Orny Adams is a comedy veteran. He began his career in Boston and has been in the game for more than 25 years. Now based in Los Angeles, Adams, 47, recently completed a tour of the Bahamas, Australia, France, Canada and Israel, and is headlining “The Ethnic Show” during the Just for Laughs (JFL) comedy festival in Montreal this month.
The Journal recently spoke with Adams about his upcoming shows, his role as Coach Bobby Finstock from 2011-17 in the MTV television series “Teen Wolf,” and how his Judaism informs his work.
Jewish Journal: What was it like when you started doing comedy in Boston?
Orny Adams: It’s like doing comedy for your family. Everyone has the same rhythm and mindset. Boston comics tend to be very fast. There’s sarcasm. When you see one you go, “That’s a Boston comic.” You just know it. I never did an open mic. I was fortunate that comedy was booming in the early ’90s and I could go on at the big clubs. It was really different than it is now.
JJ: What’s comedy like now?
OA: There’s a lot more people doing it and I think it’s more restrictive. You have to think a lot more [before you talk]. Boston was the only town where I was doing comedy that was purely for the sake of comedy. There was no thought about what I would wear, or what the industry would think, or would this joke play on TV, or is this joke offensive? You got up there and you were funny. People had comedy in their bones. You weren’t doing it because you thought it might lead to something else or because it was trendy. You were just a comedian.
JJ: What was your Jewish upbringing like?
OA: My family is very Jewish-centric. I went to temple and I identify as Jewish. I feel my comedy is very Jewish. If you look at me you’d say, “That guy is Jewish.” To me, it’s a big part of my essence. I talked about being Jewish on my last special. I changed my name when I was younger [from Adam Jason Orenstein to Orny Adams] because I didn’t like people knowing I was Jewish without getting to know me first. There was anti-Semitism. When I was 8 years old, a kid told me I was a cheap Jew. I was 8. I didn’t even have money!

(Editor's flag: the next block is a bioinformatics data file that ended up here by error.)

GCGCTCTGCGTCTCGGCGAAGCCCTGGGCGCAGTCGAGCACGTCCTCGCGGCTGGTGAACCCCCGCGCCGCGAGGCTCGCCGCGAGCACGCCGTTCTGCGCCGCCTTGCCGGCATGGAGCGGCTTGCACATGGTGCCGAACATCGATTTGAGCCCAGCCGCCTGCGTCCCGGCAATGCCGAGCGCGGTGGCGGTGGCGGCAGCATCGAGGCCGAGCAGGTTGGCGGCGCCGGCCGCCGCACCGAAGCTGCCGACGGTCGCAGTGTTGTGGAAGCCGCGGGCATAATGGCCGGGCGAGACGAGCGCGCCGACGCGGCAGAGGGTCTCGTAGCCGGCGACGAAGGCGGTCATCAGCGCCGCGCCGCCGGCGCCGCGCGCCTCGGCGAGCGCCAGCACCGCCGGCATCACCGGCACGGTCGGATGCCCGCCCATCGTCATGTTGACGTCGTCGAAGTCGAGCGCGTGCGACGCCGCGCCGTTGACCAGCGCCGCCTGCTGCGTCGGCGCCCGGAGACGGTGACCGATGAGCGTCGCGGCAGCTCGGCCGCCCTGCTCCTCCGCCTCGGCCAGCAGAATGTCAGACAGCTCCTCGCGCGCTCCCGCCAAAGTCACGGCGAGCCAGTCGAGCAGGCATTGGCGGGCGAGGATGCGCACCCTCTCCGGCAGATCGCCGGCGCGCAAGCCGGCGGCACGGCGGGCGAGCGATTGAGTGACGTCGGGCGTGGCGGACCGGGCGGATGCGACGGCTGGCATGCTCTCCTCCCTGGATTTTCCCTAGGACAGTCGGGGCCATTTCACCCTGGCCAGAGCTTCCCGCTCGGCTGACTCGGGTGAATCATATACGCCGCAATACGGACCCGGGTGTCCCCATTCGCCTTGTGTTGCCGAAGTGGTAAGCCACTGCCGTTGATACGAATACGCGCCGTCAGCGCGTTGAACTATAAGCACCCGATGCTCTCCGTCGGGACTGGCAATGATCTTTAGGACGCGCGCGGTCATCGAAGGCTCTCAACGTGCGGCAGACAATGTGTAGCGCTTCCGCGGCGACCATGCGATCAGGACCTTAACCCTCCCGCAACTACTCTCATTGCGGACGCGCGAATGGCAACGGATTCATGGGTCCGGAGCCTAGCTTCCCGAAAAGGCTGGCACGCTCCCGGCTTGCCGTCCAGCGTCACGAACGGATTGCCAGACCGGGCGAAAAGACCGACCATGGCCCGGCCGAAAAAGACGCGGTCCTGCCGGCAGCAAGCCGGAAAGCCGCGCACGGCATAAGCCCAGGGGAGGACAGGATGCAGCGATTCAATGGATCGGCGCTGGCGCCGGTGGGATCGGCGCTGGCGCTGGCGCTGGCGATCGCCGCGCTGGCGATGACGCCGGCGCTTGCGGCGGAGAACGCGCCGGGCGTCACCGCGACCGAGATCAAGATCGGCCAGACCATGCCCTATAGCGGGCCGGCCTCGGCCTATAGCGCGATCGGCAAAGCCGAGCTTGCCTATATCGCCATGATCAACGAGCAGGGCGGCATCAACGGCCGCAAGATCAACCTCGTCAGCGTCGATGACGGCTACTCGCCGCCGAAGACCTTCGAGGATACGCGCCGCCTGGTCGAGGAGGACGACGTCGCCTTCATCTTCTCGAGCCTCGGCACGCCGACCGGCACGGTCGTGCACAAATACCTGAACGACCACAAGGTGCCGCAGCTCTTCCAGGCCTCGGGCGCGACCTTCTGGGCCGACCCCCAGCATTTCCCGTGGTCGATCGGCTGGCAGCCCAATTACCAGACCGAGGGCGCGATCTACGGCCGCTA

JJ: What was it like working on “Teen Wolf”?
OA: We reached 100 episodes over six seasons. I loved that I showed up and did somebody else’s lines. It was a really great experience. The fans are not comedy fans. They are younger, exuberant, not jaded. It’s the most beautiful thing. When you go to one of my stand-up shows you can see it. There are “Teen Wolf” fans and there are comedy fans. I love the duality of my career and that I had that experience. There was a coach in the movie version, but Jeff Davis, who created the show, also wrote [the coach part] for me. He was a fan of my comedy. I never auditioned, which is really the way I’d like all of life to be.
“I changed my name from Adam Jason Orenstein because I didn’t like people knowing I was Jewish without getting to know me first. There was anti-Semitism. When I was 8, a kid told me I was a cheap Jew. I was 8. I didn’t even have money!”
JJ: How many times have you been to JFL?
OA: I couldn’t even count. I did “New Faces,” and there was a little bit of a gap, and then it was once every other year. That festival has been so good to me. That’s a family. I love those guys and going up every year and seeing the same faces in the audience and the same reviewers. When I started going up there it was a dream. I was going to be discovered and get a sitcom. Now I go up there and I couldn’t care less about the business. I just go up there and I’m social. I consider Montreal a second home.
JJ: How are you going to represent the Jews at “The Ethnic Show”?
OA: They have a Jewish flag behind me [on the flyer]. I’m Jewish but not Israeli. The flag doesn’t represent me as a Jew. Shouldn’t it be a dreidel, or a hanukkiah? I’d like the Dead Sea Scrolls behind me. I don’t think I have to do Jewish jokes [on the show]. I could talk about my experience in Israel. If you see me and you’re Jewish, you’ll say that I sound like your dad or uncle.
JJ: Last question. Do you have any tips on how to keep a healthy head of hair?OA: I just pray to God. I think it’s genetic. I can’t lose it now because it’s sort of become my identity. I’ve become one of those hair comics.